Centralised or decentralised – that is the question
September 27, 2018,
In this country, wastewater is generally channelled for many kilometres to central wastewater treatment plants (WTPs) via the underground pipes of our sewerage system. But the system is sometimes fraught with problems, such as leaking pipes, or overflowing drains in heavy precipitation. Maintenance costs are also high. These factors beg the question therefore of whether it is still worth investing in the existing network, or whether there may be other solutions that would be more cost effective – such as treating wastewater in situ.
Significant potential for decentralised treatment plants
Such decentralised wastewater treatment plants are still rare in Switzerland. Currently just three percent of the population are using that kind of system. Scientists at Eawag working with geographer Sven Eggimann – who is now a research fellow at the University of Oxford – have been working to ascertain which locations would lend themselves to this kind of wastewater treatment. With this information they have been able to estimate the market potential for decentralised installations.
The team of researchers used a computer model that calculated the most cost-effective wastewater infrastructure for every Swiss household. The calculations were based on the costs of sewerage maintenance, monitoring and transport. The researchers found that decentralised wastewater treatment plants would be worthwhile for around 10 percent of the Swiss population. “There is significant potential in rural areas in particular”, says Ulrike Feldmann, Environmental Social Scientist and co-author of the study. In these areas, a good 30 percent of inhabitants would be a worthwhile target for decentralised WTPs. The researchers recently published their findings in the international journal “Land Use Policy”.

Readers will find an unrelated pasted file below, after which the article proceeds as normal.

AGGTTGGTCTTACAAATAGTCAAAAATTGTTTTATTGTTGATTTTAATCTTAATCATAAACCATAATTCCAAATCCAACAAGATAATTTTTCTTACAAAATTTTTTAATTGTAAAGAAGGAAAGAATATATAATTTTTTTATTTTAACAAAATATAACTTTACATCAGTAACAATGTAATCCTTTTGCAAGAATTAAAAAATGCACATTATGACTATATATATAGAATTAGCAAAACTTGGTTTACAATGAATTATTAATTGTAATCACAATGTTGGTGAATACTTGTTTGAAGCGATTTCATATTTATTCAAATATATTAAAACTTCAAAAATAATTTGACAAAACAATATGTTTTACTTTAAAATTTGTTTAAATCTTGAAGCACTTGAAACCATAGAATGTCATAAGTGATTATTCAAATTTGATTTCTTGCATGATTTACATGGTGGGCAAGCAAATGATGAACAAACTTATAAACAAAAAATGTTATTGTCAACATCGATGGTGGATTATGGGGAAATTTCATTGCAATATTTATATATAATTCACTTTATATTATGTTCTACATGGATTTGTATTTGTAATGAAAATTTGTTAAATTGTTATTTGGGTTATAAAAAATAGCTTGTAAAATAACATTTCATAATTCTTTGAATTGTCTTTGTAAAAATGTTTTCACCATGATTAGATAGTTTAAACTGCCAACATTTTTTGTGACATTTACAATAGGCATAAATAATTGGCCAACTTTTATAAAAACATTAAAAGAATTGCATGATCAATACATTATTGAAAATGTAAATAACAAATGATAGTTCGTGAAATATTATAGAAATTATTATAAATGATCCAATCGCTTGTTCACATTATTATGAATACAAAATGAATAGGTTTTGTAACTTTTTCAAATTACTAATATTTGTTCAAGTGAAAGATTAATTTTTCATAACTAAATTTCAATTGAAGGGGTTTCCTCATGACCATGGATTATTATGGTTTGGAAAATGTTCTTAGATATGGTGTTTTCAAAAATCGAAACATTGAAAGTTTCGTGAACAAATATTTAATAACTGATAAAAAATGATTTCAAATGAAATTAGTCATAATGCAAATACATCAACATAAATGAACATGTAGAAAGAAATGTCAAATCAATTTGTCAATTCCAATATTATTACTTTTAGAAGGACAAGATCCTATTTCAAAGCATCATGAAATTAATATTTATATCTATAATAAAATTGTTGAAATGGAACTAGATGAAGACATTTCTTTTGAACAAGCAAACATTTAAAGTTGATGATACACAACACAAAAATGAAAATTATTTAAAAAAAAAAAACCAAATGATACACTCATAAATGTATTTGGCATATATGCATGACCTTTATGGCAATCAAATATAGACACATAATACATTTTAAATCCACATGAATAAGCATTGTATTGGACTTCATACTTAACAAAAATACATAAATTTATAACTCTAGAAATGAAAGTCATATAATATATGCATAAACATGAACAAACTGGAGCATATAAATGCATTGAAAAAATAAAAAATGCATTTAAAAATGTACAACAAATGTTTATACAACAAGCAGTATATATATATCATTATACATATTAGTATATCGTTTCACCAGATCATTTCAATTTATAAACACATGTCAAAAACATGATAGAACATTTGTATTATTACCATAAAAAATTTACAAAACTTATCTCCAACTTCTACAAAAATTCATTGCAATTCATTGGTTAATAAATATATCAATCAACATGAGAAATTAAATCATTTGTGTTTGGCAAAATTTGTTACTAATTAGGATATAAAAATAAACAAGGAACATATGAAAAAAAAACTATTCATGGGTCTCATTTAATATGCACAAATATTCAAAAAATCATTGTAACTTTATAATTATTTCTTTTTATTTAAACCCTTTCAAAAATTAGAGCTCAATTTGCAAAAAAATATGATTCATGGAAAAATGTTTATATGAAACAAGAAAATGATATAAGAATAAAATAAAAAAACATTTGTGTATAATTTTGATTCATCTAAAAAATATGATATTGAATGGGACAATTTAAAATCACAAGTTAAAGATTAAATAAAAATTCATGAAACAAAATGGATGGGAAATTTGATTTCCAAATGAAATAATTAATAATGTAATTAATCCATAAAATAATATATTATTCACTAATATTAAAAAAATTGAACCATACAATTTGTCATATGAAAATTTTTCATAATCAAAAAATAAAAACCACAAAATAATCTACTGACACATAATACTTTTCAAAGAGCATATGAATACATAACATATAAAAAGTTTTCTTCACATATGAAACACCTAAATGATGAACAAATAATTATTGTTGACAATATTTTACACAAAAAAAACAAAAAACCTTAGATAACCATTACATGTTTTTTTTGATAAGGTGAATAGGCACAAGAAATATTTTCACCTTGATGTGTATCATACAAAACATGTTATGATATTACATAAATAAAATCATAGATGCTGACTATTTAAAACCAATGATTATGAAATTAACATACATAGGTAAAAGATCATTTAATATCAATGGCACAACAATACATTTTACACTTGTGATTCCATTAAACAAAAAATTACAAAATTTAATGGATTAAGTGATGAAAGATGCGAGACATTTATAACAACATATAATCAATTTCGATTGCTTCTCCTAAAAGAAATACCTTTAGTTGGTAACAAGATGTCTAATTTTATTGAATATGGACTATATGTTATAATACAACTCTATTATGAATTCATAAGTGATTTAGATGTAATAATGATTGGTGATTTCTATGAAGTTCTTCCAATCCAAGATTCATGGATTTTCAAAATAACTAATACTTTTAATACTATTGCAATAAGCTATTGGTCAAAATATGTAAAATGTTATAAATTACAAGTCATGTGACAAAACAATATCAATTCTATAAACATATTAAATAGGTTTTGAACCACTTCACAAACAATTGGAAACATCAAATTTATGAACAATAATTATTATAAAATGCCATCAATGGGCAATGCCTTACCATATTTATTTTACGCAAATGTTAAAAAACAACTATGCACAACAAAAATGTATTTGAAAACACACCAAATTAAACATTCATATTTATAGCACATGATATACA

Commercial production potential
Which wastewater treatment method is the more cost effective depends partly on the population density of the area in question. The researchers employed this knowledge to estimate the market potential for decentralised WTPs across the whole of Europe. They came to the conclusion that around 100,000 installations could be sold annually on the European market – a volume that would permit commercial production.
“Of course, these findings are not a forecast of how many decentralised installations will be built in the near future”, stresses Ulrike Feldmann. The model, she says, is based on a number of highly simplified assumptions. Nevertheless, it does allow the market potential for local installations to be estimated. “These figures indicate that, in the long run, it is worth investing in research into and promotion of innovative, decentralised systems”, says Feldmann.
This map shows the market potential of decentralised wastewater treatment plants in Switzerland.
(Figure: Eggimann et al., 2018)